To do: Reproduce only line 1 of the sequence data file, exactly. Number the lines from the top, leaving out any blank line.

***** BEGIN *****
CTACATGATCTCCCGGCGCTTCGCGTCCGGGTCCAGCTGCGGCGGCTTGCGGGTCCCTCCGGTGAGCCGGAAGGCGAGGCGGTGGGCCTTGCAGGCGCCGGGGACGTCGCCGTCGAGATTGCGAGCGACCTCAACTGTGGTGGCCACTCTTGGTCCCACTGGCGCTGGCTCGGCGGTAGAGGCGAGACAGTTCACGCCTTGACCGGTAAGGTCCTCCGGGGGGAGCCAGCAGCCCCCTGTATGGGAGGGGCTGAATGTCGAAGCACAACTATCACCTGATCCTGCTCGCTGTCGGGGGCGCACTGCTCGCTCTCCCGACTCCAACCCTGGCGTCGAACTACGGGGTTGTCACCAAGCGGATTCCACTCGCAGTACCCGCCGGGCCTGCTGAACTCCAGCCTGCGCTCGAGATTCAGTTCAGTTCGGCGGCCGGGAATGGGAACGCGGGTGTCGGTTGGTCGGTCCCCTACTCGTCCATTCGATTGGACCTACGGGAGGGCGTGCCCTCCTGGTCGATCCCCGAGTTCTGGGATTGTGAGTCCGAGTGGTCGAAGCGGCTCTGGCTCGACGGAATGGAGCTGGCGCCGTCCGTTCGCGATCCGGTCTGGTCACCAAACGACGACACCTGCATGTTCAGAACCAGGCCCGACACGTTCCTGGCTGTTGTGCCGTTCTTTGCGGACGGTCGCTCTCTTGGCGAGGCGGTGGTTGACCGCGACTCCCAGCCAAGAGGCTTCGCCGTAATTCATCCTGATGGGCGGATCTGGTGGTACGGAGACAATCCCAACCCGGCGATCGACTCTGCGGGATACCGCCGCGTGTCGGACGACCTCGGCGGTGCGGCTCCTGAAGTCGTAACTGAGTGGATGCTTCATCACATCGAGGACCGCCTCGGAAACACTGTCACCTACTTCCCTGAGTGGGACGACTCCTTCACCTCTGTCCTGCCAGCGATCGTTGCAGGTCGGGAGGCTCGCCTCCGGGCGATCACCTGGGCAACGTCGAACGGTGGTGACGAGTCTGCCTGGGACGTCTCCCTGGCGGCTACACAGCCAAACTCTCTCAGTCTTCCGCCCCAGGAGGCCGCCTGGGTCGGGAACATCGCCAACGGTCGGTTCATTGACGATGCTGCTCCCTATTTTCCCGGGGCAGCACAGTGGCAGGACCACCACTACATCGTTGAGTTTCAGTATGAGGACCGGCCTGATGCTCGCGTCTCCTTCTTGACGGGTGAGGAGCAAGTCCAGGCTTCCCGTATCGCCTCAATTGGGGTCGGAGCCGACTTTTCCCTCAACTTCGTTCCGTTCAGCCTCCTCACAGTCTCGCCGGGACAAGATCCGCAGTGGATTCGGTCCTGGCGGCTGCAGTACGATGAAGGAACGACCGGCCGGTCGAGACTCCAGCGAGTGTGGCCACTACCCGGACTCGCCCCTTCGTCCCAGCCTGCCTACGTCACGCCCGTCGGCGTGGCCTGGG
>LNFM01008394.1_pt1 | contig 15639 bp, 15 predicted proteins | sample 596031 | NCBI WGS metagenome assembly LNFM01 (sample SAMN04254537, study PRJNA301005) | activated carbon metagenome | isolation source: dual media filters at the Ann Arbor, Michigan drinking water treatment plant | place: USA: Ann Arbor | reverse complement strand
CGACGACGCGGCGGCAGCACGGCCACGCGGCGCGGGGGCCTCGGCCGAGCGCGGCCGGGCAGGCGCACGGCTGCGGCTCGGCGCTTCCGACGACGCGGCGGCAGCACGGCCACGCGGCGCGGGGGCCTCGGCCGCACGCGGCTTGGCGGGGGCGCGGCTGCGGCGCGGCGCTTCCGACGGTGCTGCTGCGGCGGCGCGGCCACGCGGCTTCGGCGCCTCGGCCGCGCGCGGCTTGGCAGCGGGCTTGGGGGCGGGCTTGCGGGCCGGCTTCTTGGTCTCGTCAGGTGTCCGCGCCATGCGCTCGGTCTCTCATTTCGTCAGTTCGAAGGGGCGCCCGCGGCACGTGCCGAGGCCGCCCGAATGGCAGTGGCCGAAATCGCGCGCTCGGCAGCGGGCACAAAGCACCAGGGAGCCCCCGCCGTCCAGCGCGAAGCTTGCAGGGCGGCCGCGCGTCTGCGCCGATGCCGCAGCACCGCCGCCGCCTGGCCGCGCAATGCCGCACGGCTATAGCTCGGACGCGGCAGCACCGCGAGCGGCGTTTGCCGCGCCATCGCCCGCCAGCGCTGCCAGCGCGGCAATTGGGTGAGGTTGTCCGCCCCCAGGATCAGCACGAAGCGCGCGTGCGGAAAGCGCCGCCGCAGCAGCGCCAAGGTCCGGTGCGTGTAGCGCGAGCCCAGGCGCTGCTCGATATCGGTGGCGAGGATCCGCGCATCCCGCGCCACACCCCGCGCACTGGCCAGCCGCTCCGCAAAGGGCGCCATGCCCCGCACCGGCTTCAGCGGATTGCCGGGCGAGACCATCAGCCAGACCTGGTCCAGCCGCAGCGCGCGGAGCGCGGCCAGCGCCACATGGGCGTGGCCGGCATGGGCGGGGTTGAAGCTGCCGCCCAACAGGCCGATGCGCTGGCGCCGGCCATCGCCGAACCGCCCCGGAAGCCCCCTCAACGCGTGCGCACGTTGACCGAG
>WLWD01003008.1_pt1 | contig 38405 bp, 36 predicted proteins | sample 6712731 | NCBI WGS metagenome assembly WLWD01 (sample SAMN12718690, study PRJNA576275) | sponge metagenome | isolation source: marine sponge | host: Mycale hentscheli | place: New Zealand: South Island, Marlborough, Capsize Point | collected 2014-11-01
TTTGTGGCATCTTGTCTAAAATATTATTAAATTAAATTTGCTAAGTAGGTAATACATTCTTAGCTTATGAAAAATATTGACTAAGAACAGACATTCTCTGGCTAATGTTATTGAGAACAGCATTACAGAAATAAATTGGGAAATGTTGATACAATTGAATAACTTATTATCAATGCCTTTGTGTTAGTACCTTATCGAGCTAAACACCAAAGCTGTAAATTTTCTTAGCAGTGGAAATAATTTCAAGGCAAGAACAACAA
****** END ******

CTACATGATCTCCCGGCGCTTCGCGTCCGGGTCCAGCTGCGGCGGCTTGCGGGTCCCTCCGGTGAGCCGGAAGGCGAGGCGGTGGGCCTTGCAGGCGCCGGGGACGTCGCCGTCGAGATTGCGAGCGACCTCAACTGTGGTGGCCACTCTTGGTCCCACTGGCGCTGGCTCGGCGGTAGAGGCGAGACAGTTCACGCCTTGACCGGTAAGGTCCTCCGGGGGGAGCCAGCAGCCCCCTGTATGGGAGGGGCTGAATGTCGAAGCACAACTATCACCTGATCCTGCTCGCTGTCGGGGGCGCACTGCTCGCTCTCCCGACTCCAACCCTGGCGTCGAACTACGGGGTTGTCACCAAGCGGATTCCACTCGCAGTACCCGCCGGGCCTGCTGAACTCCAGCCTGCGCTCGAGATTCAGTTCAGTTCGGCGGCCGGGAATGGGAACGCGGGTGTCGGTTGGTCGGTCCCCTACTCGTCCATTCGATTGGACCTACGGGAGGGCGTGCCCTCCTGGTCGATCCCCGAGTTCTGGGATTGTGAGTCCGAGTGGTCGAAGCGGCTCTGGCTCGACGGAATGGAGCTGGCGCCGTCCGTTCGCGATCCGGTCTGGTCACCAAACGACGACACCTGCATGTTCAGAACCAGGCCCGACACGTTCCTGGCTGTTGTGCCGTTCTTTGCGGACGGTCGCTCTCTTGGCGAGGCGGTGGTTGACCGCGACTCCCAGCCAAGAGGCTTCGCCGTAATTCATCCTGATGGGCGGATCTGGTGGTACGGAGACAATCCCAACCCGGCGATCGACTCTGCGGGATACCGCCGCGTGTCGGACGACCTCGGCGGTGCGGCTCCTGAAGTCGTAACTGAGTGGATGCTTCATCACATCGAGGACCGCCTCGGAAACACTGTCACCTACTTCCCTGAGTGGGACGACTCCTTCACCTCTGTCCTGCCAGCGATCGTTGCAGGTCGGGAGGCTCGCCTCCGGGCGATCACCTGGGCAACGTCGAACGGTGGTGACGAGTCTGCCTGGGACGTCTCCCTGGCGGCTACACAGCCAAACTCTCTCAGTCTTCCGCCCCAGGAGGCCGCCTGGGTCGGGAACATCGCCAACGGTCGGTTCATTGACGATGCTGCTCCCTATTTTCCCGGGGCAGCACAGTGGCAGGACCACCACTACATCGTTGAGTTTCAGTATGAGGACCGGCCTGATGCTCGCGTCTCCTTCTTGACGGGTGAGGAGCAAGTCCAGGCTTCCCGTATCGCCTCAATTGGGGTCGGAGCCGACTTTTCCCTCAACTTCGTTCCGTTCAGCCTCCTCACAGTCTCGCCGGGACAAGATCCGCAGTGGATTCGGTCCTGGCGGCTGCAGTACGATGAAGGAACGACCGGCCGGTCGAGACTCCAGCGAGTGTGGCCACTACCCGGACTCGCCCCTTCGTCCCAGCCTGCCTACGTCACGCCCGTCGGCGTGGCCTGGG